Have a Little Honey, Honey

Have a Little Honey, Honey

Proverbs 24:13-14: “Eat honey, my child, for it is good,And honey from the honeycomb is sweet to your taste.Likewise, know that wisdom is sweet to your soul;If you find it, you will have a future,and your hope will not be cut off.  (NET)

            As a child, my favorite sandwich was a peanut butter and honey sandwich. Honey, to my mind, was better even than the classic peanut butter and jelly. Children growing up in biblical times never had a taste of peanut butter, (Peanuts are a New World crop.) but honey was a welcome treat. This proverb is one of the thirty Sayings of the Wise in Proverbs 22:17-24:22. The Wise remind us that we should seek after and devour wisdom just as believers then sought and devoured honey when it was found.

            Children must be trained to seek wisdom. Anyone who has watched children for longer than 15 seconds knows that they must be trained to seek wisdom. But before we can train children to seek wisdom, Wisdom-seeking must be part of our lives. Moreover, the process of seeking wisdom is life-long, but it is an imperative process for our spiritual growth. I was reminded of this during an impromptu cookie baking session a few days ago.

            A few days ago, I babysat a girl and her school-age friend; the girl eagerly asked me if they could make peanut butter cookies, assured me that she knew how to make the cookies and they would do all the dough preparation and clean-up themselves; they merely needed my presence to be able to use the oven. I agreed that we could make cookies.

            Delightedly, she began taking ingredients out of cabinets. In a matter of seconds, I noticed something missing. “What recipe are you using?” I inquired when a recipe card, online printout, or cookbook failed to materialize.

            “I know how to make them.” She assured me proudly. “I don’t need a recipe.”

            I was tempted to take charge at that point as I like to bake and cook “by the book” until I am very comfortable baking something, but I thought that perhaps she *had* learned a simple recipe.

            Ten seconds of observation proved me wrong as she scooped three tablespoons of flour into a mixing bowl, followed by at least eight tablespoons of sugar and six of peanut butter. “Umm, I think we need baking soda”.  She began as she tapped a tiny bit into the mixture. “Oh, yeah. And an egg. And milk”. One egg was added and a generous amount of milk was poured into the bowl.

            “What about butter or margarine?” I asked.

            “We need that?” She asked in surprise as she cut off a few pats of butter to toss into the mixture. She continued to add a little bit of flour and more sugar until she was satisfied.

            “There. It looks right now.” She beamed. “It just needs food coloring.”

            The dough was split in half for both girls to form their cookies, and sprinkling her dough ball with more flour, she began to work it before rolling it out slightly and slicing it with cookie cutters.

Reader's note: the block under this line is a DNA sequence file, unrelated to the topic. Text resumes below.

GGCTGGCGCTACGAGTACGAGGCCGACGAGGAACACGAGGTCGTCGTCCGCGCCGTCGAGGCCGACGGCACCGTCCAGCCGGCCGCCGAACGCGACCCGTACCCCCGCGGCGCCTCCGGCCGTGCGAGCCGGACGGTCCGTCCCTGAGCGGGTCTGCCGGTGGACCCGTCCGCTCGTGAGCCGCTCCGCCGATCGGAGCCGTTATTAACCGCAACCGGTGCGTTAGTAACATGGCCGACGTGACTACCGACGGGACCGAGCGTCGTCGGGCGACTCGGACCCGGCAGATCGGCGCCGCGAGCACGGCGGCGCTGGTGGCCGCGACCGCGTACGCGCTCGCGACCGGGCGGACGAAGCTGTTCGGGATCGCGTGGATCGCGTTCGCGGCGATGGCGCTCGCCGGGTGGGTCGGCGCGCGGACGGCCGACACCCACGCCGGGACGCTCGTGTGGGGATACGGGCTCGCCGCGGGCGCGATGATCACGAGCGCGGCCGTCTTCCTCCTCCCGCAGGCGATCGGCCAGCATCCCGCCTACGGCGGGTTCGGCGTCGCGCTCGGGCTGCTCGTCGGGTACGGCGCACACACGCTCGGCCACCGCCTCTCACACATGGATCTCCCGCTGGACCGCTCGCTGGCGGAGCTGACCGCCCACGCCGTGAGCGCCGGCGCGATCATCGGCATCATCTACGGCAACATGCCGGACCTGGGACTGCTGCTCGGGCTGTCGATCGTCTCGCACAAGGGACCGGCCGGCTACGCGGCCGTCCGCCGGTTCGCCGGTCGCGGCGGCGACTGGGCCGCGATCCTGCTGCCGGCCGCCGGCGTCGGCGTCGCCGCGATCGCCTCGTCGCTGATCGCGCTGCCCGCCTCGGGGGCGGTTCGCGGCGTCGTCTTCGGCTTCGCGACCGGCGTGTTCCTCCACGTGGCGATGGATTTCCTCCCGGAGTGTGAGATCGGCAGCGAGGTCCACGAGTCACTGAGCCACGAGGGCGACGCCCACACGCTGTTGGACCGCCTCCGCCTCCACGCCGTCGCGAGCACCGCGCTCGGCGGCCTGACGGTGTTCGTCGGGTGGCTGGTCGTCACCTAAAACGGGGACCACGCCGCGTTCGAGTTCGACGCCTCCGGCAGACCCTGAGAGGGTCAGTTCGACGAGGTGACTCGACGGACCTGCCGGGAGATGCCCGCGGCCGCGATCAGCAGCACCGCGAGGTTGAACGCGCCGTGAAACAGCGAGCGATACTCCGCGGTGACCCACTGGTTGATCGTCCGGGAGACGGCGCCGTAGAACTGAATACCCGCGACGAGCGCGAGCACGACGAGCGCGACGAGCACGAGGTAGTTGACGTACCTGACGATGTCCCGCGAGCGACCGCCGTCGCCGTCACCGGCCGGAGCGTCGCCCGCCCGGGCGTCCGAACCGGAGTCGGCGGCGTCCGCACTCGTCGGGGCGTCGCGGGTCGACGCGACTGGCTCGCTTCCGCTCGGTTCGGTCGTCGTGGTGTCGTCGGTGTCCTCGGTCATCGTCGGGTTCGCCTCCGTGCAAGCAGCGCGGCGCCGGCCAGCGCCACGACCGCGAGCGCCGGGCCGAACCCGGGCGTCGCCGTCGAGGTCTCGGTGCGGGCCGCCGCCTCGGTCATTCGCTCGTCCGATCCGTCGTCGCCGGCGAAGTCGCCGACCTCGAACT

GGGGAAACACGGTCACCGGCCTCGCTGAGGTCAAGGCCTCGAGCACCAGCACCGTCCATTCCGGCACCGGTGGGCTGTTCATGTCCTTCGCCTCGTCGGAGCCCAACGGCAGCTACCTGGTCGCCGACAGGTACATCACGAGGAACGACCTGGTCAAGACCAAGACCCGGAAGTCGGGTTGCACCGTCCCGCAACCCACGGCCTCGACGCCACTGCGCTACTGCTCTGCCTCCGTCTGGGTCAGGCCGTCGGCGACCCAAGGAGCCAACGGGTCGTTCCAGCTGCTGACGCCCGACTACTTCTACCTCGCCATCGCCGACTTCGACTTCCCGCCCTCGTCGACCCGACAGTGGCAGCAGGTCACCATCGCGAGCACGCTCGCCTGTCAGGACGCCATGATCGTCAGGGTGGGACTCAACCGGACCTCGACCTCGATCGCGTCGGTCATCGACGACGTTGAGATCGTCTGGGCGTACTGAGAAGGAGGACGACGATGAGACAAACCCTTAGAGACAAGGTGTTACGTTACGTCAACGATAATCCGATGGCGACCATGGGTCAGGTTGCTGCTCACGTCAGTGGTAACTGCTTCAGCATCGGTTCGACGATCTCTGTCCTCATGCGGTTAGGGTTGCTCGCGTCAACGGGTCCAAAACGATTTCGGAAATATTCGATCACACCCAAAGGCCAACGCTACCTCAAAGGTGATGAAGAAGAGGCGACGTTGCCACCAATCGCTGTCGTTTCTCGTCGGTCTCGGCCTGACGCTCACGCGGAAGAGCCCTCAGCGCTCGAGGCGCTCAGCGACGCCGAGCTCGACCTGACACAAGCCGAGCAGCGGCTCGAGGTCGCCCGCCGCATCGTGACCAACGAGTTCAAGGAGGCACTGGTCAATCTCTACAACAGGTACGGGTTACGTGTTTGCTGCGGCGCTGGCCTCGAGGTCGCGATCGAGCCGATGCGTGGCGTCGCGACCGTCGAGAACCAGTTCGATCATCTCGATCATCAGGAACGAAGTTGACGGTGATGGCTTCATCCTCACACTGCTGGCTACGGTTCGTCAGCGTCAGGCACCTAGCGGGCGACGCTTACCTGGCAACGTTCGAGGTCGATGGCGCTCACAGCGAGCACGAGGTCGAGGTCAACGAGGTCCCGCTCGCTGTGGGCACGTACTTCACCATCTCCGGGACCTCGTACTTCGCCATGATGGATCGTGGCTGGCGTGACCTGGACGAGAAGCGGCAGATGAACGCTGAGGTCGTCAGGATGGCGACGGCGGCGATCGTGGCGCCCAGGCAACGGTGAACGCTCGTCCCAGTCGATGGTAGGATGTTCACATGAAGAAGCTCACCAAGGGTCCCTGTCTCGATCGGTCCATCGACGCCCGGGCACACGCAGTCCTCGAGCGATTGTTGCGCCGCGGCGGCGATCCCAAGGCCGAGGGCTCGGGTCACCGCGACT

I was trying to avoid the impulse to “rescue” the recipe but I knew I should say something at this point. “make sure the dough is not too thick—it won’t bake all the way through—or too thin—it will burn.” I reminded them. With a little trial and error, they got the dough to a reasonable thickness.

            “Now for food coloring!” The girls eagerly cried as they liberally began adding color to the cookie dough. 

            “Hey, my cookie dough is turning black!” One of them objected after adding generous amounts of red, green and blue cookie dough. They soon finished decorating and shaping their cookies.

            Since I controlled the oven, I still had the trump card to ensure they honored the cleanup part of the bargain—and I had no qualms about using it!  They followed my cleanup instructions with decidedly less enthusiasm, and their parents arrived home a few minutes later, so I am not sure how the cookies turned out.

            In reflecting on the experience, I was reminded how eagerly I tell God. “I’ve got this! I can handle this”. I try to prove my independence. And God, in His wisdom, lets me have my way. For much of my life, I have not been skilled in seeking wisdom, but instead have tried to do it “my way”. I have behaved like a little girl who sincerely wants to bake cookies, but still needs guidance and direction to do so well.

            Thank God for His chesed! I know I can come to Him every day and repent of my failure to come to Him and to learn from Him, to seek wisdom as eagerly as honey. May we all mature in our walk with the Lord by learning to trade in our blackened peanut butter cookie dough for his fresh, sweet honey.

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